prpl Foundation Creates Carrier Interest Group
The prpl Foundation was created to support the development of open source software and virtualized data center architectures to make it easy and efficient for businesses to develop and deploy software while also making it easy for consumers to get the tools they need for their personal and professional lives.
The latest step prpl has taken is by creating its first Carrier Interest Group (CIG). This CIG means to involve telecommunications companies with the wider community of enterprises and consumers who already support prpl’s efforts. It will also address government agencies that control the types of communications countries allow and would have the power to halt the use of open-source software in their regions of operation.
Two individuals will represent the CIG from this point forward. Co-chairs Wojtek Makowski, the chief technology officer at digital home software development company SoftAtHome, and Pasquale Bombino, the vice president of engineering at ADB, will see that the new group addresses governments, businesses, and consumers in a straightforward manner.
Bombino noted that this group could have the power to influence the nature in which products and services are released to end users, even speeding up the process of creation as a matter of course.
“This is a great opportunity to blur two worlds (open source and commercial entities) that are much closer than they are perceived; through prpl we have the concrete possibility to speed-up carrier-grade products leveraging the power of the distributed and cooperative approach typical of open source communities,” Bombino said.
It appears that prpl will continue to set its sights on connected home products as it pushes forward with its core goals and begins to address outside entities as the CIG. Makowski’s experience sets the stage for this focus. The foundation, it noted in this most recent announcement, will continue the work of the Home Gateway Initiative and support the development of the OpenWRT Linux distribution, made specifically for embedded devices.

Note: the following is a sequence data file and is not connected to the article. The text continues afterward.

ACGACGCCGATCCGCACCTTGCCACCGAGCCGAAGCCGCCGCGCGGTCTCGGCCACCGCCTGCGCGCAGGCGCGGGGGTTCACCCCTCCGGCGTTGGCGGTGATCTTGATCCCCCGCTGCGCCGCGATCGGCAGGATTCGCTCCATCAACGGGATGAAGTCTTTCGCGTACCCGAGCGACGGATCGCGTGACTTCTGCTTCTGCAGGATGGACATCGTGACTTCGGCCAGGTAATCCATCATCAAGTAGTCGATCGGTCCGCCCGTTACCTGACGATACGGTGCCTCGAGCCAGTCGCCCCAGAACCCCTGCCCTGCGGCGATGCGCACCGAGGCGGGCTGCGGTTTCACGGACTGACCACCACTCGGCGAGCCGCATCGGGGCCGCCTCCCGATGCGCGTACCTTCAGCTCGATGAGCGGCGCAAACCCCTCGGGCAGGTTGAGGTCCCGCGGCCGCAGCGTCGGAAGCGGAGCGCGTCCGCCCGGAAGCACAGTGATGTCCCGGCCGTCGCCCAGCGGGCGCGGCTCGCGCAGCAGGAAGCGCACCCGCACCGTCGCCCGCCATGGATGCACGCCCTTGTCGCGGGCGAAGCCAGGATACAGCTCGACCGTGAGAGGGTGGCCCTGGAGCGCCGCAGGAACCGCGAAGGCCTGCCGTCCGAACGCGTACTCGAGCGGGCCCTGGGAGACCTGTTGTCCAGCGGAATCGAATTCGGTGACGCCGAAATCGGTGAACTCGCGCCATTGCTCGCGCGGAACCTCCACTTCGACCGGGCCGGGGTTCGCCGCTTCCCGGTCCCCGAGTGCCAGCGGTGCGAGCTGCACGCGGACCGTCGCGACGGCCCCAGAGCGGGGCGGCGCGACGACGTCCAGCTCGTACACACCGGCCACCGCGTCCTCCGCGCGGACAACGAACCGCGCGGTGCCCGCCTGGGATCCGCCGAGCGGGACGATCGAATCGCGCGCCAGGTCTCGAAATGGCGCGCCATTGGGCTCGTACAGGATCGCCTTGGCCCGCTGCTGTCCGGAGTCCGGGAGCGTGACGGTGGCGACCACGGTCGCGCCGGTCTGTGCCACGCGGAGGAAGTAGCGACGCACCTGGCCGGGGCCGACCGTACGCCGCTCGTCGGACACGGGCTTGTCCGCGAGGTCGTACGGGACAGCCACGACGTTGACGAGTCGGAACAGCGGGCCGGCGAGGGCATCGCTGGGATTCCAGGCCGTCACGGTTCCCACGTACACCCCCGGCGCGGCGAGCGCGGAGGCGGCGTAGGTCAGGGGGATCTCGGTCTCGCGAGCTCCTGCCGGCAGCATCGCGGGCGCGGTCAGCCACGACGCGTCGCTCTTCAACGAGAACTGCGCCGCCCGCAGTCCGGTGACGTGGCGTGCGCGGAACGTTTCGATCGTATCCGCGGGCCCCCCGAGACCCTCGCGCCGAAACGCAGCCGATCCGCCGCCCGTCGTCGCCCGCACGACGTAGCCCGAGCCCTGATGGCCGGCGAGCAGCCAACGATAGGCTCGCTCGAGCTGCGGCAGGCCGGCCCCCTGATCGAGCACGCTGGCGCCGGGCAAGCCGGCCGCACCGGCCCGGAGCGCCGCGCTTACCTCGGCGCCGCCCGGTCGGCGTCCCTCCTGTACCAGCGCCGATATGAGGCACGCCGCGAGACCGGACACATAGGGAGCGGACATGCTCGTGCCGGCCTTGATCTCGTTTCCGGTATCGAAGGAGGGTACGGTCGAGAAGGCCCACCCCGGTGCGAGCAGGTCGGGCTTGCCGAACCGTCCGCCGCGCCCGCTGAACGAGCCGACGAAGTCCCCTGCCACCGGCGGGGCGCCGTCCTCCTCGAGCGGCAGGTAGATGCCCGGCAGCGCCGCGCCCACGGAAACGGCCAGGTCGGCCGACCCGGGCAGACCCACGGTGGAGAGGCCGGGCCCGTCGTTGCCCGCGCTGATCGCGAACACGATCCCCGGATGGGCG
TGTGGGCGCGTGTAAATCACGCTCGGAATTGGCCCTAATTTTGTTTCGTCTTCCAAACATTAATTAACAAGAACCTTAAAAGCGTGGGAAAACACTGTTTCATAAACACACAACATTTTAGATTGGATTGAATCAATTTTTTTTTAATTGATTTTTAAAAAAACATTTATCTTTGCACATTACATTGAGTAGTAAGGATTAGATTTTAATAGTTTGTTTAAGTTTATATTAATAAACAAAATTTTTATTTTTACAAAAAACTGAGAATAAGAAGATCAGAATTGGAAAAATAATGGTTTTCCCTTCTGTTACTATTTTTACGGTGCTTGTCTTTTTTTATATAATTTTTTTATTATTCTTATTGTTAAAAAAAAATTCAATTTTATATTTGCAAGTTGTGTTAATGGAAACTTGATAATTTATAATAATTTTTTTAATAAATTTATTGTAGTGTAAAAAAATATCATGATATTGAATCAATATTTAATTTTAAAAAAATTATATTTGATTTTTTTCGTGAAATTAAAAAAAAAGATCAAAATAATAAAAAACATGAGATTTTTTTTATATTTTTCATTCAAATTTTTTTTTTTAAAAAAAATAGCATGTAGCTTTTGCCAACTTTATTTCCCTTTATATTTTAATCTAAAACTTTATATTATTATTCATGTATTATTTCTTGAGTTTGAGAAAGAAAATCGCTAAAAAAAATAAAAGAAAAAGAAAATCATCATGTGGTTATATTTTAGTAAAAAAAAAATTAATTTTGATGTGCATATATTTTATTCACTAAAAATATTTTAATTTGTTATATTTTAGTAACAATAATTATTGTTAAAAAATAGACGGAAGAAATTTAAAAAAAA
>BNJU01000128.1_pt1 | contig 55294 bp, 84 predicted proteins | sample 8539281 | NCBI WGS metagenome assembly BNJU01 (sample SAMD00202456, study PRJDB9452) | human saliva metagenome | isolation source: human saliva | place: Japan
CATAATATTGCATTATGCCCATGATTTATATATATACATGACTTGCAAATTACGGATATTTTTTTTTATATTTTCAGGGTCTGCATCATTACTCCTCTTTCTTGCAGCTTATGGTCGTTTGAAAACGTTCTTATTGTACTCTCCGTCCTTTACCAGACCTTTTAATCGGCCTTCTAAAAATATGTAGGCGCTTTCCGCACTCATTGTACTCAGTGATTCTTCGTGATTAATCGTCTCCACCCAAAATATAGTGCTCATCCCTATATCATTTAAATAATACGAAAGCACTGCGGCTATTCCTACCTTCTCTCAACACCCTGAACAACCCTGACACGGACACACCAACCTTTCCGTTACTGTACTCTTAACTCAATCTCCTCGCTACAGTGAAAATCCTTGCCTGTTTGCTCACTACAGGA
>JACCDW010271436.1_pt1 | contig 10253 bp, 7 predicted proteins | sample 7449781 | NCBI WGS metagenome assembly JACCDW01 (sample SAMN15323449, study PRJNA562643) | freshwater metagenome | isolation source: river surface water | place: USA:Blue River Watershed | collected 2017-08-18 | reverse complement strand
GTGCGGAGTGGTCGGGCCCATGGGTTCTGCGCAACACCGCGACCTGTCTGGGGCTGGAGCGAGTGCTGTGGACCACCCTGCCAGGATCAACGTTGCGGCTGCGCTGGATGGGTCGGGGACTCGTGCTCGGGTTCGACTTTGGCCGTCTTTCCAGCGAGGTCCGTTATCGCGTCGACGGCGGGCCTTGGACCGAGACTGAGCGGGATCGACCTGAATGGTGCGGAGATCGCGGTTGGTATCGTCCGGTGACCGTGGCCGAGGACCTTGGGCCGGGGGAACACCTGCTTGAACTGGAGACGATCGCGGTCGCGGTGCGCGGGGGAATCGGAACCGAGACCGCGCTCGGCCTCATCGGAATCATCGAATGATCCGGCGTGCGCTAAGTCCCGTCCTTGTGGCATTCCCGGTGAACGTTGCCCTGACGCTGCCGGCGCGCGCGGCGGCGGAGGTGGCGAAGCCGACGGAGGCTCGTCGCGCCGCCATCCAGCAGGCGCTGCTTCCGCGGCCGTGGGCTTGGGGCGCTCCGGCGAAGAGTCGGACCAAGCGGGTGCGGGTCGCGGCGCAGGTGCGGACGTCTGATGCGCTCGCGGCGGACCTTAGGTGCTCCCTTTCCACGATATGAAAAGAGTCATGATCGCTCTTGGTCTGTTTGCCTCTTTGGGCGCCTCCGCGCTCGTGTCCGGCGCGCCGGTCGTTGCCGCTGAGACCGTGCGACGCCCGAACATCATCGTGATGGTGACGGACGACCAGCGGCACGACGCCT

Home Gateway Initiative has disbanded after fulfilling its own mission of creating specifications for connected home devices. This does not, however, mean that the connected home is a complete project. It has its own ongoing challenges such as security and interoperability – issues that can affect consumers’ daily lives and may even not show symptoms of error until something big goes wrong. Consumers want their homes to remain secure and their smartphones and computers to work well with their thermostats and camera systems, among many other devices users can control remotely.
prpl look to address those concerns while also giving commercial businesses the incentive to keep their products open source. The mix of regulation will have to work with the will of end users and agencies such as prpl. Furthermore, groups such as the Federal Communications Commission and similar outfits in other countries will need to work for their citizens in ways that prpl cannot. The first meeting of the CIG (June 2016) reportedly went well and included a deserved back-and-forth between prpl members and businesses. The immediate reaction to the event suggests a positive future for the new group.
Edited by Maurice Nagle